• Here’s another NFL blanket — this time from JC Penney — but this one goes on your bed.
• Nice-looking 1970s Pittsburgh Pirates enamel belt buckle.
• This (Sears?) ad from 1974 shows the Dolphins’ Dick Anderson and a future NFLer in uniform.
• Take a close look at the cover art on this 1960s “Pro Tips” booklet, featuring some of the big pro football stars of the era.
• Here’s a variation on the classic Baltimore Colts prancing horse logo on a 1960s decal.
• Look at the treatment the wings got on this Eagles youth helmet, made by Rawlings, from the 1960s.
• This 1960s NFL St. Louis Cardinals Technigraph plaque is still in good shape!
Contest reminder: In case you missed it over the weekend, Phil is running a contest to design new World Baseball Classic jerseys and caps for Team USA. All the details are in this post. Get your designs in to Phil.Hecken@gmail.com by this Friday, March 17, midnight Eastern. Get crackin’!
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KRC update: The latest installment of Key Ring Chronicles is about a guy with three metal items on his key ring, each from a notable juncture in his life. Check it out here.
By Mike Chamernik
Baseball News: All Hiroshima Carp players will wear Hiroki Kuroda’s No. 15 on Saturday. … Yesterday Paul was wondering what cap Hank Williams was wearing in this photo. It was a Nashville Volunteers cap (from Ronnie Poore). … Today, 32 companies supply MLB with bats, up from only five manufacturers two decades ago (from Tommy Turner). … “Dodgertown was built on the site of a former U.S. Naval Air Station in Vero Beach, Florida in 1953,” says Mike Clary. “The dugouts at Holman Stadium weren’t completed in time for the opening of spring training games.” … Giants OF Michael Morse appears to be taking pants-hiking lessons from teammate Hunter Pence (from Chris Mayberry and @SheilaWSF).
NFL and College Football News: Are you a designer looking for a new gig? Always wanted to live in Cleveland? The Browns are looking to hire a graphic design coordinator. Cue the joke about a helmet design (from @LouiseBrooksFC). … Virginia Tech will have two single-digit defensive tackles next season: Tim Settle with No. 4 and Ricky Walker with No. 8 (from Andrew Cosentino).
Hockey News: Lightning goalie Peter Budaj has a new mask design featuring his alter-ego: Ned Flanders dressed as Thor. … The Milwaukee Admirals will wear first responders jerseys on April 1 (from Chad Jorgenson). … Reprinted from yesterday’s comments: Here’s a good film from 1951 about the jobs NHL stars held during the summer (from reader Jet). … During the 1965-66 and 1966-67 seasons, the Bruins scrapped their black home jerseys and wore gold instead. Kenny Kaplan remembers that they often chose to wear their white jerseys at home. … The Devils will wear their green-trimmed throwbacks on March 16 — the day before St. Patrick’s Day. … Here’s a shot of a Canucks player spray-painting his stick black. “It’s believed a black lower section makes it harder for a goalie to track the pucks,” says @TheGoalNet45.
NBA News: During the 1960s the Celtics switched from a radial wordmark across the chest to a more horizontal one. In 1968, Larry Siegfried still had the old version (from JP Baillieul). … A Bucks blogger took a look at the team’s uniforms from the last two decades. … The Raptors wore MLSE Launchpad warm-up tops last night. That refers to a Toronto youth sports facility (from Zach Loesl).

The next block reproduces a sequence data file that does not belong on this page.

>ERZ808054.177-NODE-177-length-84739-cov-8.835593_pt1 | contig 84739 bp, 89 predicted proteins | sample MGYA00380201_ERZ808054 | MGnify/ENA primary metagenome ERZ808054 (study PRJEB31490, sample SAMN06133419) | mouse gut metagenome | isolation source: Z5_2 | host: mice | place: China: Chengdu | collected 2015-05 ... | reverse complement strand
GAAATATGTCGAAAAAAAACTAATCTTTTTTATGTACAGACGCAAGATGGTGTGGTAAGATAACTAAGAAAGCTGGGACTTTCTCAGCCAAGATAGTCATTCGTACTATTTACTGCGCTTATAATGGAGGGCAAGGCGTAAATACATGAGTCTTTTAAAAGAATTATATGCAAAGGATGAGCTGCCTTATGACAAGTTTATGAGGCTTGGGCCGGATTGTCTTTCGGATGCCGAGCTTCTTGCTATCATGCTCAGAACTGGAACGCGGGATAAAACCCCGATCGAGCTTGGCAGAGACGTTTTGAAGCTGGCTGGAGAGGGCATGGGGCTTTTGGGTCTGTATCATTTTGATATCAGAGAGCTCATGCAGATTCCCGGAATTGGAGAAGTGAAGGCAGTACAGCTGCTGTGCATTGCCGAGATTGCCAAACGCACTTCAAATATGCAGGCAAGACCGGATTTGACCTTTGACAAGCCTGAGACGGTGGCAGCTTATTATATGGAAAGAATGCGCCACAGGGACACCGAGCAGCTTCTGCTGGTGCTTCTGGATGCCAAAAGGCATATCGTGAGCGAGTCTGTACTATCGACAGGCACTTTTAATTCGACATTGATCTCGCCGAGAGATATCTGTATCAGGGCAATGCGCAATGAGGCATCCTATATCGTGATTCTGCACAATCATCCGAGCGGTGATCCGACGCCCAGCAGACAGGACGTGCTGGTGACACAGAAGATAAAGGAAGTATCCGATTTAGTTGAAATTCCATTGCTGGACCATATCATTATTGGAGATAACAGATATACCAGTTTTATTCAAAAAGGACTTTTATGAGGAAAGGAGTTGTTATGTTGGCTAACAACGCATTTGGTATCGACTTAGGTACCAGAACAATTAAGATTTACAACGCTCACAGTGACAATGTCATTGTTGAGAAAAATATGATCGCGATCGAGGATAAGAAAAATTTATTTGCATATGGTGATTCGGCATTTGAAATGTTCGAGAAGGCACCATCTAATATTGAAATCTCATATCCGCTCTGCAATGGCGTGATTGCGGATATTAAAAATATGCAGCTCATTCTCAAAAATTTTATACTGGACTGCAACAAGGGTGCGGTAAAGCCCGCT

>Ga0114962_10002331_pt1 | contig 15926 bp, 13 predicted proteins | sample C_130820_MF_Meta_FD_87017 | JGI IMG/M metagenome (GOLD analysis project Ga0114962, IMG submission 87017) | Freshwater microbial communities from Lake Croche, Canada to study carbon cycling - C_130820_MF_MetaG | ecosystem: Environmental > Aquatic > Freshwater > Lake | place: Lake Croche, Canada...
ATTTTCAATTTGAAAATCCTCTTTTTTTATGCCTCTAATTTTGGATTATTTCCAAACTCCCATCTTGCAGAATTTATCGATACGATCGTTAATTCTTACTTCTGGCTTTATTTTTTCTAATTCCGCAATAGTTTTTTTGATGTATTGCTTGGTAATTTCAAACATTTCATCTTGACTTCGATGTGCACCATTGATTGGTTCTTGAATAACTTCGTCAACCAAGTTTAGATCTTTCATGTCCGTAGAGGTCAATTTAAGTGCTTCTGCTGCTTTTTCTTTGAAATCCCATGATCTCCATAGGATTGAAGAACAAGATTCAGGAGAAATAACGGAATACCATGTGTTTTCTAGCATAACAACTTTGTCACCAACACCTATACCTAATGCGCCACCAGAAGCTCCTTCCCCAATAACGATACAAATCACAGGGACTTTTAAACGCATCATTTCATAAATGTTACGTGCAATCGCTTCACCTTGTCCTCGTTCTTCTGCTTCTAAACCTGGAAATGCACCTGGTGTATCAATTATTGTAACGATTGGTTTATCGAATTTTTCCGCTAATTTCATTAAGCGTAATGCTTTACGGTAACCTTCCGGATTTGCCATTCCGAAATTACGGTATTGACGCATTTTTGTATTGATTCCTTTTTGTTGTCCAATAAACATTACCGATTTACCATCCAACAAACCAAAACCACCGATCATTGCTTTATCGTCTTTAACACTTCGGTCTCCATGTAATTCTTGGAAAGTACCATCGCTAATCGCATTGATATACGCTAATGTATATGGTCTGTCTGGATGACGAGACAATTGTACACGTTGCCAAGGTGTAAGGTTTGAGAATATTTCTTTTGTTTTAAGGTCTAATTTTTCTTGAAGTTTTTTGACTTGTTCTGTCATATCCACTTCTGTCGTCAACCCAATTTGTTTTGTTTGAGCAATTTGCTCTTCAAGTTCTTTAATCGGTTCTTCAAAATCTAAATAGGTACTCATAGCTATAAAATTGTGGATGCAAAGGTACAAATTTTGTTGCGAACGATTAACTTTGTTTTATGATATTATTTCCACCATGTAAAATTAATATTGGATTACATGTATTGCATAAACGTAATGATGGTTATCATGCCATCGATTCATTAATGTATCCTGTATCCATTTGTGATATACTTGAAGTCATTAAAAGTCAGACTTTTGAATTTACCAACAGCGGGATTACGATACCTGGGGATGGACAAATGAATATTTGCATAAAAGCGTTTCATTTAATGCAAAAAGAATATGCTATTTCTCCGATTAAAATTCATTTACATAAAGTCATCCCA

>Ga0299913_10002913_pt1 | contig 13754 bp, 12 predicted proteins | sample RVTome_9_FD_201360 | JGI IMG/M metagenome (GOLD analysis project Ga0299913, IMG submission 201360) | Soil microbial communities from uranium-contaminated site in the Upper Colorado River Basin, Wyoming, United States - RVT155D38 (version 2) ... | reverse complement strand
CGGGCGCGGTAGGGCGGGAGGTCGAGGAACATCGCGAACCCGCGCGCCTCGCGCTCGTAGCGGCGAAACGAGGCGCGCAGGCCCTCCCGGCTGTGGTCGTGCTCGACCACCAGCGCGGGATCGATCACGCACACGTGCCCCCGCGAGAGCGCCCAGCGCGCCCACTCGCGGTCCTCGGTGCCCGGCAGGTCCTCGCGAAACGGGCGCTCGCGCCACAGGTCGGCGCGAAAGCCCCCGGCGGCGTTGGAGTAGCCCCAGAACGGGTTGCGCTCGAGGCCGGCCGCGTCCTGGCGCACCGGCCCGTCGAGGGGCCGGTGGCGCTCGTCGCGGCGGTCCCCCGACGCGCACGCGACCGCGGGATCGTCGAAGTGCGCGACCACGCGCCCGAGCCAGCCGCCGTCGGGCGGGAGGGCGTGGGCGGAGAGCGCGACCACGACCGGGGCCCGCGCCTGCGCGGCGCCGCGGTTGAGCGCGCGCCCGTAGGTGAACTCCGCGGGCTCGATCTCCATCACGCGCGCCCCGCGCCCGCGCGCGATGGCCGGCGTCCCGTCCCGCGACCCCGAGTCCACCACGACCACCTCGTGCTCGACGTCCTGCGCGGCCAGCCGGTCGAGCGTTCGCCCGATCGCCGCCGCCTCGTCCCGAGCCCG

College Hoops News: Here’s the court design for this year’s Final Four. … Instead of Valparaiso, a Vanderbilt logo was used during a PTI segment on Bryce Drew’s legendary game-winner in 1997 NCAA Tournament (from Chris Fyfe). … In the same vein, instead of a Mount Saint Mary’s University logo in this graphic, ESPN showed Mount St. Mary’s College (look between Minnesota and Nevada). Here is the correct logo (from Ed Kalas).
Grab Bag: Drexel lacrosse has a new St. Patrick’s Day helmet (from Jackie Treehorn). … Roman Mars, host of the design and architecture podcast 99% Invisible, ranked government logos from best to worst (from Adam Herbst). … A few golfers at the Arnold Palmer Invitational this week will have Palmer’s colorful umbrella logo on their clothes and equipment. … New logo for the Aldi supermarket chain.
What Paul did last night: Last night I saw Uncertain, a documentary about the tiny town of Uncertain, Texas (yes, that’s really its name), and three of its more interesting residents.
It’s one of the best movies I’ve seen in a long, long time — spectacularly beautiful, evocative, thought-provoking, and very entertaining. The three main characters are all seeking some sort of redemption — sometimes for things they’ve done, sometimes for things that have been done to them. While each of them is a familiar type (an ex-con, a directionless kid, etc.), none of them is a clichÃ©. The cinematography is spectacular (miles better than what you see in most documentaries), and the pacing and editing are superb. Uni Watch’s highest rating.
As of today, Uncertain is only playing in NYC and London. But over the next week or so there will be screenings in Nashville, Chicago, Seattle, and Corpus Christi. If you live in or near those cities, I can’t recommend this one highly enough.